Your Watercolour Machine (2009) by Olafur Eliasson
With his new installation, Your watercolour machine, Olafur Eliasson stages the relationship between light, colour and movement. The artist’s fundamental interest in the observer’s sensory apparatus and experience of space is easily recognizable, but the premises of the work are new: In this work, Eliasson’s cinematic interests are evident through a structure composed of mirrors, water, light and a prism. The result is a complex but readily accessible and fascinating installation.
The cinematographic element consists of light projected on a large screen, with a viewer’s bench placed in front. Although Eliasson has previously created works consisting of overlapping colours and shapes projected in close alignment with a rhythmic cycle (The inside of outside, 2008), Your watercolour machine expands the traditional two-dimensionality of film media, challenging the observer’s immediate absence of physical engagement. On the other side of the screen stands the construction that enables this very basic optical phenomenon, a prism’s refraction of light into all the colours of a rainbow from a powerful projector. These shine on the surface of a shallow basin of water and are, through the use of two mirrors, cast upon the canvas as a vertical rainbow projection. This static pillar of colour is periodically affected by small waves in the water, adding a sudden life to the screen’s otherwise “paused” state.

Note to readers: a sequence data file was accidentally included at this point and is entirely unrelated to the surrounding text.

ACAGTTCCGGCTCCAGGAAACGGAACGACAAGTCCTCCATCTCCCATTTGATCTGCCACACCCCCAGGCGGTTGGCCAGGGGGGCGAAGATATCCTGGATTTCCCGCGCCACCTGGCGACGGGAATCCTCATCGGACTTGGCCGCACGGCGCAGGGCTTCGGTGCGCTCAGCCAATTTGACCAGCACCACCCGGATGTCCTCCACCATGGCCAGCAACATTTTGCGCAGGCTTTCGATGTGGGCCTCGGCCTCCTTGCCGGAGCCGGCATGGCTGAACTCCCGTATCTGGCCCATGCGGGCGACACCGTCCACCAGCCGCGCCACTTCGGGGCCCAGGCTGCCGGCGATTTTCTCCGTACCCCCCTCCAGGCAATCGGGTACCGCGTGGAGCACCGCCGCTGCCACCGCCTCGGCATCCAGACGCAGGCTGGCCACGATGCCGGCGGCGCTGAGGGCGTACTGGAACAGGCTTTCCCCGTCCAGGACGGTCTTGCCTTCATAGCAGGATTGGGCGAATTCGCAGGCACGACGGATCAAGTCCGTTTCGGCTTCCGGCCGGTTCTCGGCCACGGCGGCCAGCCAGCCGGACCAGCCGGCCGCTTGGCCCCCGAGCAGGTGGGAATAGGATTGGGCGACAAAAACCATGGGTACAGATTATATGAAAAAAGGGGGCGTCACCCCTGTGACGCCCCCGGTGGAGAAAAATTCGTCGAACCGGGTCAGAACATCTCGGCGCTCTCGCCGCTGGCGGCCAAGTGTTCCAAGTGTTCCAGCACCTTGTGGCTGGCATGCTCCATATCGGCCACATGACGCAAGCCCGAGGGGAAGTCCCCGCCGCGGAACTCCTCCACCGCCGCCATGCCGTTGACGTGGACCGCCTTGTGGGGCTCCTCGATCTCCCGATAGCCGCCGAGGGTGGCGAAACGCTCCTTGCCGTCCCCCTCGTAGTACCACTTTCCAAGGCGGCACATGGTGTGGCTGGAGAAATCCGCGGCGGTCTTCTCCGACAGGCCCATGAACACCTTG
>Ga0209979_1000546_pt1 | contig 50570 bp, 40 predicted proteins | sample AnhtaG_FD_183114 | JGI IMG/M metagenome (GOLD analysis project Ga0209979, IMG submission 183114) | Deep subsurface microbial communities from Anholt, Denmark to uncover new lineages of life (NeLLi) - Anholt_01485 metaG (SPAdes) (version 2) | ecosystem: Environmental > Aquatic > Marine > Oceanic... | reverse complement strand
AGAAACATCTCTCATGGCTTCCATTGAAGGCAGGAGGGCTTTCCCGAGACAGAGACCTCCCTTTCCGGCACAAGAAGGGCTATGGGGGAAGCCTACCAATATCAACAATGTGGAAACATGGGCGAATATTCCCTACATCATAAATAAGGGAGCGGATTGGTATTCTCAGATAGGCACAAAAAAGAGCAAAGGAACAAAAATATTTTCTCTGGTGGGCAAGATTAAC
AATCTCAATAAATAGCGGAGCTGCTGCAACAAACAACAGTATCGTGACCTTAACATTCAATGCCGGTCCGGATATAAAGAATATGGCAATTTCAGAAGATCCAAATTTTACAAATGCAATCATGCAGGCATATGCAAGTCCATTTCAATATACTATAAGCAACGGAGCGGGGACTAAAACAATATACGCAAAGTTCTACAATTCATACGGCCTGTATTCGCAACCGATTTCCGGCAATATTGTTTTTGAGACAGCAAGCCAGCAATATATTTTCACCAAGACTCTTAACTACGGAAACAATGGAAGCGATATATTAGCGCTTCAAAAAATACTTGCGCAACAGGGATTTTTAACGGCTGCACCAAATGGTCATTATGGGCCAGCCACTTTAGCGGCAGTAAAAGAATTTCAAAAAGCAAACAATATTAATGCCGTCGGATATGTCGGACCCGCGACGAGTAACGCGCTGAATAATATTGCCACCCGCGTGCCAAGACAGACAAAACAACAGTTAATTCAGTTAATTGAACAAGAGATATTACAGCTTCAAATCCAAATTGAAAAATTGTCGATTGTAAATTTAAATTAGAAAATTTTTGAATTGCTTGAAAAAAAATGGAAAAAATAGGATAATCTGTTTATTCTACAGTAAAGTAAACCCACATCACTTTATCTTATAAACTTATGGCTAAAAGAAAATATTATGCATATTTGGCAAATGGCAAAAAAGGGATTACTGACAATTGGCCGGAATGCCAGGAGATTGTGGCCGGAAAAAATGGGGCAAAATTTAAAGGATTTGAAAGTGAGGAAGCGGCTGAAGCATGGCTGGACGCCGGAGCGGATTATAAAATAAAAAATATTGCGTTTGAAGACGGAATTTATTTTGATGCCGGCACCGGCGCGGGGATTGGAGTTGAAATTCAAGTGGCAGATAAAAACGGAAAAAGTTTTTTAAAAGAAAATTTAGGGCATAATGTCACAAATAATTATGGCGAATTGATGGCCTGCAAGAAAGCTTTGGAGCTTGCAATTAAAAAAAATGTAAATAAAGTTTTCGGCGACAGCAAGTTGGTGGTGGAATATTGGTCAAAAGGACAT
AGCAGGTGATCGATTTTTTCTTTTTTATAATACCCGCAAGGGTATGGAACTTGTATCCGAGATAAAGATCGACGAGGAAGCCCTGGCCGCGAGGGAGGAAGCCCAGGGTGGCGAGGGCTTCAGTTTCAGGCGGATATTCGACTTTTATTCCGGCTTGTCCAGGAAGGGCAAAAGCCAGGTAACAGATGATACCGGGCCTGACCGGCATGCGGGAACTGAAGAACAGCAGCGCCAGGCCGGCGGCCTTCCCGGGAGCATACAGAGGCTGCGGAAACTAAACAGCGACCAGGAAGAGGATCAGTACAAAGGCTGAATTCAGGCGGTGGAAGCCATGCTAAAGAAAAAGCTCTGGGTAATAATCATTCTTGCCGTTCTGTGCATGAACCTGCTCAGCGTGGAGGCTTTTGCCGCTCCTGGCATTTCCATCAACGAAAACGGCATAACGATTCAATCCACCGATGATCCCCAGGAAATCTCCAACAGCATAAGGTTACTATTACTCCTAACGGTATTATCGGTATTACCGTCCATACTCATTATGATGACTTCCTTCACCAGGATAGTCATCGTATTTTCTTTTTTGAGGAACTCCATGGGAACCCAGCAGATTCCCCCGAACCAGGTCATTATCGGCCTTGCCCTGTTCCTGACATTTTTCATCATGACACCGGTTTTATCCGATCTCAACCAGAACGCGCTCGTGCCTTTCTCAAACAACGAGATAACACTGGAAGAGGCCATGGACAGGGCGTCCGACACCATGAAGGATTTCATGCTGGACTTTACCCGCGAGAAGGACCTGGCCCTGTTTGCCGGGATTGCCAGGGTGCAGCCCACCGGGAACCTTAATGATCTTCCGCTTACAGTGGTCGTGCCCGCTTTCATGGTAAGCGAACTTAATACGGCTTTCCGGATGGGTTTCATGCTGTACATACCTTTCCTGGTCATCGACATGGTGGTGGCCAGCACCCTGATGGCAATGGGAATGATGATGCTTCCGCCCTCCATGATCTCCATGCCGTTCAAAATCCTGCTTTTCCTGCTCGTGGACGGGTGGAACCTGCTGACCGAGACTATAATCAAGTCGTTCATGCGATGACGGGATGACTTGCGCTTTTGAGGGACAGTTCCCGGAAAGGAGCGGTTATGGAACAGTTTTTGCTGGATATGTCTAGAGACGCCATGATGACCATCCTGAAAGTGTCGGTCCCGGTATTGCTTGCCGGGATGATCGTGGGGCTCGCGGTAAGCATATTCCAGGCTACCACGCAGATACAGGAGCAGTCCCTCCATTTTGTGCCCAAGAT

Eliasson is drawing from historical avant-garde film experiments of the 1920s, where artists such as Hans Richter, El Lissitzky, and Lazlo Moholy-Nagy explored the relationship between light, space and movement. The latter sought a means of “painting with light” in works such as Light Prop for an Electric Stage (Light-Space Modulator) 1930. A similar relationship between painting, movement and light can be evidenced in Your watercolour machine.